Home » Admittedly Fiction » Report 12a: Other interesting species

Report 12a: Other interesting species

The dominant species on Planet X is, like us, exoskeletal in structure, with a strong centralized information/analytic core operating over numerous individual foraging operative units, again like our own configuration.  This should not be surprising, as all of our projections have strongly suggested that this is optimal for species to progress intellectually.  This species, or more accurately, array of species, in the native taxonomy, is designated Blatta or Blatella, colloquially cockroach.

However, there are several other life structures more or less successful on the planet, most of them part of the Blattoid survival system, but still of interest in their own right.  The closely associated Homo genus is particularly fascinating, as it has developed a kind of neuronal autonomy, all while fulfilling its primary function as Blattoid food aggregator.  This neatly illustrates the principal of progress within dominance driving progress among subordinates as well.  The benefits trickle down, as it were.

This group is a part of a large subgroup of life that has internalized skeletal structures, strange as it may seem that such an adaptation could survive the rigors of planetary change.  No doubt it was successful only due to its usefulness to the more abundant exoskeletal populations.  The internalization process appears to have been more general as well, since most species live outside the protective and nourishing saline water environment; they have evolved a means of carrying these essentials within them.  Not terribly efficient, one might argue, but there they are.  Indeed, the Blattoids themselves largely live outside water, as well.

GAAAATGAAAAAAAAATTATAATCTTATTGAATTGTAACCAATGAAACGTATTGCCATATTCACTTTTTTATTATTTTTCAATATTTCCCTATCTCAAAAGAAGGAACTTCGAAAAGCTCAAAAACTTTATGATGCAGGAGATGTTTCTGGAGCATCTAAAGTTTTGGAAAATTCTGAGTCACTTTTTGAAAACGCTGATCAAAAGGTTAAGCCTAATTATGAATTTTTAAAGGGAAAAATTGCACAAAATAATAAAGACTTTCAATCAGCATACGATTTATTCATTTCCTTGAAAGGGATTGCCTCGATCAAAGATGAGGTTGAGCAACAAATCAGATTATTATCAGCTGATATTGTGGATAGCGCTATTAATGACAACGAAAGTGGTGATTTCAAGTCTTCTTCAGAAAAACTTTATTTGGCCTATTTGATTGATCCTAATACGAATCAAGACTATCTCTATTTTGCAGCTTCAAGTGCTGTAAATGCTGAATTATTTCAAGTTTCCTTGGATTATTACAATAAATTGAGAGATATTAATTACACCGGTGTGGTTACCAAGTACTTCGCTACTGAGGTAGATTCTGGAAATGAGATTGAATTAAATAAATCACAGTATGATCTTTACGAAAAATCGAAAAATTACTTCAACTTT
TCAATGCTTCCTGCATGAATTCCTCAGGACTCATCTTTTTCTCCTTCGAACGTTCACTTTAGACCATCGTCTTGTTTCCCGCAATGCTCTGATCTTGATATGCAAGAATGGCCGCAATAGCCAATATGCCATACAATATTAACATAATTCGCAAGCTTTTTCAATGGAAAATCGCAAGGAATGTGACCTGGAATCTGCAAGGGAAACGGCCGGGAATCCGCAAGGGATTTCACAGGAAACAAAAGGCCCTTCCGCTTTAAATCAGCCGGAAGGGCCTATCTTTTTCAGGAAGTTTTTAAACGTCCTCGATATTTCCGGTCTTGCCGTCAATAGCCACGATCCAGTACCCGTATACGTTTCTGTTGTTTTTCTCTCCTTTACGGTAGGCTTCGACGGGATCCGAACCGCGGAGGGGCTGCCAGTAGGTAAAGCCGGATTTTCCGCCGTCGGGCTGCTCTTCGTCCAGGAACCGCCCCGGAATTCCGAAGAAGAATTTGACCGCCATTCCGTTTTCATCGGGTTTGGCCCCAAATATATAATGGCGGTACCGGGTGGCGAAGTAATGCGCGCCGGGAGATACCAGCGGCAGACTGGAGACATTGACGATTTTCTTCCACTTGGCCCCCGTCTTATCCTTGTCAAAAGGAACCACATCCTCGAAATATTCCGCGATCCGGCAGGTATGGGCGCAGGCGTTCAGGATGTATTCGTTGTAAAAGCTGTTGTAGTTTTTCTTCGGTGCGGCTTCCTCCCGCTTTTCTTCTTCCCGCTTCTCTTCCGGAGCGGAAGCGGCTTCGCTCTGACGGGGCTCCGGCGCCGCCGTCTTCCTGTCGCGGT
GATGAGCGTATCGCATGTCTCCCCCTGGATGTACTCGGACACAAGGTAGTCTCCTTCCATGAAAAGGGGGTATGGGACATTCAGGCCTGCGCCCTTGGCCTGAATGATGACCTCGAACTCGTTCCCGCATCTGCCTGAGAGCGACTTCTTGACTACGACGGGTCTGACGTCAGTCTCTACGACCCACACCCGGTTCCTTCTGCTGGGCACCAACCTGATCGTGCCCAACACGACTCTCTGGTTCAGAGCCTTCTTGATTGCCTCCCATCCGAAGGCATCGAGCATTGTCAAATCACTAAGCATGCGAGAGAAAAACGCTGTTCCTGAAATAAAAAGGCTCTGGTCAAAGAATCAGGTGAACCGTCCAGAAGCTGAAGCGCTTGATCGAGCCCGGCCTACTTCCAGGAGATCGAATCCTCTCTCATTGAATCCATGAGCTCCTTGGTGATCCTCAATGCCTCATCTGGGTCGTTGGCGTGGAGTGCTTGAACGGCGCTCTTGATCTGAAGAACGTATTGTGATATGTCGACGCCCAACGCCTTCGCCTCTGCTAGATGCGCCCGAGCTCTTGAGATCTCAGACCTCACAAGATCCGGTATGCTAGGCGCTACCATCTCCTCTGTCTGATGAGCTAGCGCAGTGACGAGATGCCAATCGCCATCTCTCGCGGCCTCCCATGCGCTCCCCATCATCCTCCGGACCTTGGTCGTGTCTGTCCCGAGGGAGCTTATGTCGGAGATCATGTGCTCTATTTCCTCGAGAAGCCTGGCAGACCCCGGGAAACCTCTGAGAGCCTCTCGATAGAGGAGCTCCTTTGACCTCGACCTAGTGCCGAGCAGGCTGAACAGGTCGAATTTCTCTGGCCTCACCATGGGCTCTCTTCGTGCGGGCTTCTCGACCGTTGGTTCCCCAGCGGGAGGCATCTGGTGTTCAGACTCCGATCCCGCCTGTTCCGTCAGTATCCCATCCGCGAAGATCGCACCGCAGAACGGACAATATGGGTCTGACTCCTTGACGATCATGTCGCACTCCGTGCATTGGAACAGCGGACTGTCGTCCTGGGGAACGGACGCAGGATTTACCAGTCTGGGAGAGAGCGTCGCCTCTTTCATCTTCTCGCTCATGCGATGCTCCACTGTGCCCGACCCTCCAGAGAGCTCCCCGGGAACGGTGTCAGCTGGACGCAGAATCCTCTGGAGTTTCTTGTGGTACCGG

Homo is a very homogeneous genus, having survived a major killing episode some 2,000 generations earlier as a single breeding population, or at most 2-3 such populations in close contact.  The only extant species is the sapiens sapiens variety, others having died out.  As a result of the extremely short breeding history since geographic expansion, they are a remarkably uniform species genetically, differing only by tenths of a percent.  Nevertheless, much appears to be made of such trivial differences as can be identified, perhaps as a mechanism to evolve to accommodate diverse Blattoid species;  more study is required, since this tendency is dysfunctional.

Perhaps the most curious attribute of Homo is the complete decentralization of species intelligence.  Instead, each individual carries its own ideational complex built upon a central nervous system; so specific is this center, that if the head, where it is located, is removed, the individual immediately shuts down, and is therefor incapable of fulfilling its role in the species from that instant.

The explanation, of course, of such an unlikely array of evolutionary elements is in the role of Homo in service to Blattoids.  Such extreme self-containment suddenly makes sense when seen as a response to the diverse situations in which roach populations find themselves; with primary food aggregators able to act spontaneously and autonomously to procure proper Blattoid habitats, any unforeseen problems can be easily averted.

The committee hopes  this study will be helpful in making full contact with the dominant intelligent species on planet X; it may well be simplest to proceed through the intermediation of their Homo servants, as unpalatable as that may seem.  Actually, though, they may be quite palatable, once their usefulness to us is ended.

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